All Army MC officers are required to hold a state medical license in at least one U.S. state and to fulfill all requirements necessary for maintaining it. (No federal physician holds a “federal medical license” to practice.) Younger MC officers are typically not boarded as they have not yet taken specialty training, but as they advance in their careers, board-certification becomes a virtual necessity for promotion to the rank of lieutenant colonel and higher. The Army's Surgeon General maintains a Central Credentials Quality Assurance System (CCQAS) in which practitioner credentials files are monitored and validated at the local medical treatment facility (MTF) level. In addition to the basic pay and allowances available to all officers, a continuation pay program and a variety of bonuses and entitlements under the Officer Special Pay Program keep Army physician pay competitive with civilian practitioners and allow for voluntary physician retention in the active force. The continuation pay program is tied directly to the maintenance of a state license and a board-certification bonus encourages MC officers to maintain active board certification by taking a re-certification exam every 10 years. Specialty pays incentivize the various specialties and sub-specialties with sliding rates and a variety of contracts (generally 2, 3, or 4 years) are available after any basic educational obligation has been fulfilled.

Career assignment fields

U.S. Army physicians serve in one of three general career fields that are not formal parts of the MOS classification system:

Operational Medicine is the field of Army medicine that provides medical support to the Soldier and his/her Chain of Command. Many Operational Physicians serve as Division, Brigade and Battalion level Surgeons (the word "surgeon" is used to identify a physician that is assigned to a unit as a primary care provider and not necessarily as a General Surgeon). These Physicians are either assigned through the PROFIS (Professional Filler System) or through permanent assignment (PCS). Deployments with units to combat theaters are for the duration of a deployment and the jobs are mostly filled by primary care physicians. A PROFIS provider can expect to be deployed away from their family for a total of 16 months (1 month before deployment, 12 months in theater, and 3 months for "stabilization" after return to the assigned units home station). This means that primary care physicians are deployed for longer periods than most specialist Physicians. A specialist (ie..General Surgeon, Trauma Surgeon, Rheumatologist) will usually be deployed for 6 months. Operational Physicians should expect that greater than 60% of their time will be spent in administrative roles and non-patient care. 40% of the Operational providers time is spent caring for Soldiers or supervising unit Physician Assistants(PAs). With the recent BCT (Brigade Combat Team) restructuring, the demand for Operational Surgeons have increased. Likely, the poor retention of Captains and junior Major Physicians in the primary care fields is due to the relative inequality of deployment length and deployment frequency.

Clinical Medicine is the field of Army medicine where a Physician in uniform basically functions like a Physician in the Civilian arena. These Physicians are assigned to the various Army MEDCENs (Medical Centers) and MEDDACs (Medical Department Activities, i.e., hospitals and clinics). Each of these Physicians are assigned to a PROFIS unit. Usually primary care physicians deploy to fill Battalion level Surgeon positions. Medical Specialists deploy to support CSH (combat support hospitals).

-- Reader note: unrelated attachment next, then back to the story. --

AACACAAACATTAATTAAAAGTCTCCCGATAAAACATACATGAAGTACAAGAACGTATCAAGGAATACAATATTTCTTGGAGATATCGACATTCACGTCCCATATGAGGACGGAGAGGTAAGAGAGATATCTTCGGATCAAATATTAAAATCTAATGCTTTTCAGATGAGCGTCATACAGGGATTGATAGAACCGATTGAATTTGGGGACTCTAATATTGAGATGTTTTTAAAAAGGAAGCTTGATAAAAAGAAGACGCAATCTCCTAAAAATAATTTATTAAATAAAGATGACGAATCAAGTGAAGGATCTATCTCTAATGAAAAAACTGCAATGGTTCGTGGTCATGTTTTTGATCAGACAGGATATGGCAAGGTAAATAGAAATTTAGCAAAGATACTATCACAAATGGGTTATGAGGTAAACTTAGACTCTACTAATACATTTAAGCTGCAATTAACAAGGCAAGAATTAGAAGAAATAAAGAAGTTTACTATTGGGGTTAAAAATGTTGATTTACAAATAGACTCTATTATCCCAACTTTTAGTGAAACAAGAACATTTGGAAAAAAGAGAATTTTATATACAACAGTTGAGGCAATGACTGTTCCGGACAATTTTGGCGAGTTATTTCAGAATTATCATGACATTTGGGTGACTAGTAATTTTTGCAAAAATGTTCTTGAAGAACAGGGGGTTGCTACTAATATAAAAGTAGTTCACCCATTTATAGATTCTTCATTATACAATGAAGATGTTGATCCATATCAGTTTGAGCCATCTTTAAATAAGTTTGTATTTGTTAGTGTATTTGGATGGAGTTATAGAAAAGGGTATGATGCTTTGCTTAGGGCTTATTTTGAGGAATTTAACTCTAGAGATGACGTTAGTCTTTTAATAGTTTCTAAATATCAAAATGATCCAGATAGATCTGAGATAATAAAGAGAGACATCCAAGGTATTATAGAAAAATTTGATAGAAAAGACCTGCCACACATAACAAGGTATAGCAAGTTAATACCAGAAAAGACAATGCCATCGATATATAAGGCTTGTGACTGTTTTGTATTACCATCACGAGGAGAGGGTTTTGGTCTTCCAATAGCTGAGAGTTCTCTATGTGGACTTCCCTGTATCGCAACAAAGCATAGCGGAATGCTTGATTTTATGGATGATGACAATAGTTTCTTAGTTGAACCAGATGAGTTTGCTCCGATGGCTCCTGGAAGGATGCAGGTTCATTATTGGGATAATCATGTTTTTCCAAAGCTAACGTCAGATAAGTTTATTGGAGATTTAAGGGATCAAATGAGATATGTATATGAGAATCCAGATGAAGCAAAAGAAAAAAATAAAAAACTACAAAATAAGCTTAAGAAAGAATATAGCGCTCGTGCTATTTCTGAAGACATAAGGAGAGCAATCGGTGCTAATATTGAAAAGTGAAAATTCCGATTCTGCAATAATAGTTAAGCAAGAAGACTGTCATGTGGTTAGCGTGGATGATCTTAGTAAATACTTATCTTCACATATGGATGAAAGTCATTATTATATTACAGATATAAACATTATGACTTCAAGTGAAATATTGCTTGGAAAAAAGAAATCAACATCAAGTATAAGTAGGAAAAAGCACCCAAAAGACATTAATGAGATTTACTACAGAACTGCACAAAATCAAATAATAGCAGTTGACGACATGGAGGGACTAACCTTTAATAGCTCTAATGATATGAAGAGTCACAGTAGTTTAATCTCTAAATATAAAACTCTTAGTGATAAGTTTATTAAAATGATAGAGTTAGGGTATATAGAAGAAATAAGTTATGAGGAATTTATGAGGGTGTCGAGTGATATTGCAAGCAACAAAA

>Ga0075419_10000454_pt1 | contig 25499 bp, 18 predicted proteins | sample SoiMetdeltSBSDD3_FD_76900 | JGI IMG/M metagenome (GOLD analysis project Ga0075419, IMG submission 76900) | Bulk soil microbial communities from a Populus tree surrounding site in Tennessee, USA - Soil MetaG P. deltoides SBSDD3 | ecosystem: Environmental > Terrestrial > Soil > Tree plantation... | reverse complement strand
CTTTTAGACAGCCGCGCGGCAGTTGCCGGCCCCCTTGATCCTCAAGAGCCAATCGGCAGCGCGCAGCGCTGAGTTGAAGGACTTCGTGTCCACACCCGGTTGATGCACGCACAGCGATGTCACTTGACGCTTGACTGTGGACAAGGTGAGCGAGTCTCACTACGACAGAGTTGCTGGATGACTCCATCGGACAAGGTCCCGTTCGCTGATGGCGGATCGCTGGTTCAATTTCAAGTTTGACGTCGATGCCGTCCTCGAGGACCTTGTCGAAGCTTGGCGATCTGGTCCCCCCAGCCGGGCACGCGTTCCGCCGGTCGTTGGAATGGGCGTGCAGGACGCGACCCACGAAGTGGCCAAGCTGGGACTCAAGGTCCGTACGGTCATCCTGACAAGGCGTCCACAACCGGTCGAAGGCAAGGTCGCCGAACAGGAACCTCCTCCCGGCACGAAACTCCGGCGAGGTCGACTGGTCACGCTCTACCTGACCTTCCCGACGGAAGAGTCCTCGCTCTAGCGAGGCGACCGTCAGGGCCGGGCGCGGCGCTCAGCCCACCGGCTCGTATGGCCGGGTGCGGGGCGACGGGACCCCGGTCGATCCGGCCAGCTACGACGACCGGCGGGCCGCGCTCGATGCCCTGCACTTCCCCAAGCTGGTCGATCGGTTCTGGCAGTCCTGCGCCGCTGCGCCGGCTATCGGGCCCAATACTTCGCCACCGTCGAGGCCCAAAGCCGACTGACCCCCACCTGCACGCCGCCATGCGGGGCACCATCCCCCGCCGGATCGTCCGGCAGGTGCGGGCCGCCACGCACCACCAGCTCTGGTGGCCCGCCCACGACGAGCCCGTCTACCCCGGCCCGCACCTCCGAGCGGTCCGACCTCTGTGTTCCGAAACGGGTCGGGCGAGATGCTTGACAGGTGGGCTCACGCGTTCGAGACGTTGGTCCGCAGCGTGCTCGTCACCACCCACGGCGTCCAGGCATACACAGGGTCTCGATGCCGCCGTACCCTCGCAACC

Research Medicine is filled by the minority of military physicians. Most of these research Physicians are based in larger Army Medical Centers.[7]

See also


Citations and notes

  1. ^ Officially, the Armed Forces Physicians' Appointment And Residency Consideration Program
  2. ^ Medical Operational Data System (MODS), "AMEDD Deployment Data"; Available from
  3. ^ Headquarters, Department of the Army, Department of the Army Pamphlet 611–2, “Military Occupational Classification and Structure” Archived 2012-09-15 at the Wayback Machine; Washington, DC (31 March 1999).
  4. ^ Malish, Richard Glade (2009), The United States Army Battalion Surgeon: Frontline Requirement or Relic of a Bygone Era? A thesis presented to the Faculty of the U.S. Army Command and General Staff College in partial fulfillment of the requirements for the degree of Master of Military Art and Science, General Studies, U.S. Army: Fort Leavenworth, Kansas.
  5. ^ Department of the Army Pamphlet 600–4, “Army Medical Department Officer Development and Career Management” Washington, DC (27 June 2007), pg 45.
  6. ^ DA PAM 600–4, 27 June 2007, pg 47.
  7. ^ History, Training, and Education (AMEDD website), "AMEDD FAQ and General Info"; Available from

Other sources

External links

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George A. Killenberg

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Killenberg was executive editor of the now defunct St. Louis Globe-Democrat, or the Globe as it was commonly called, from 1979 until retiring from the position in March 1984. His 43-year career at the newspaper began in 1941 when he was hired as a reporter. He later served as city editor (1956–1966) and managing editor (1966–1979).

Hyman I. Goldstein

Hyman Isaac Goldstein (November 2, 1887 – 1954) was an American physician and medical historian born in Baltimore, Maryland. He was the eldest son of Rose (sister of Isidor Zuckermann) and Solomon Joseph Goldstein.

After his family moved to Camden, New Jersey, he attended public schools in that city and earned his M.D. from the University of Pennsylvania in 1909. This was followed by graduate work within the medical facilities of the University of Vienna, Austria. Dr. Goldstein specialized in gastroenterology and was a member of numerous national and international medical organizations. He was known to his personal friends and family as, "Doc."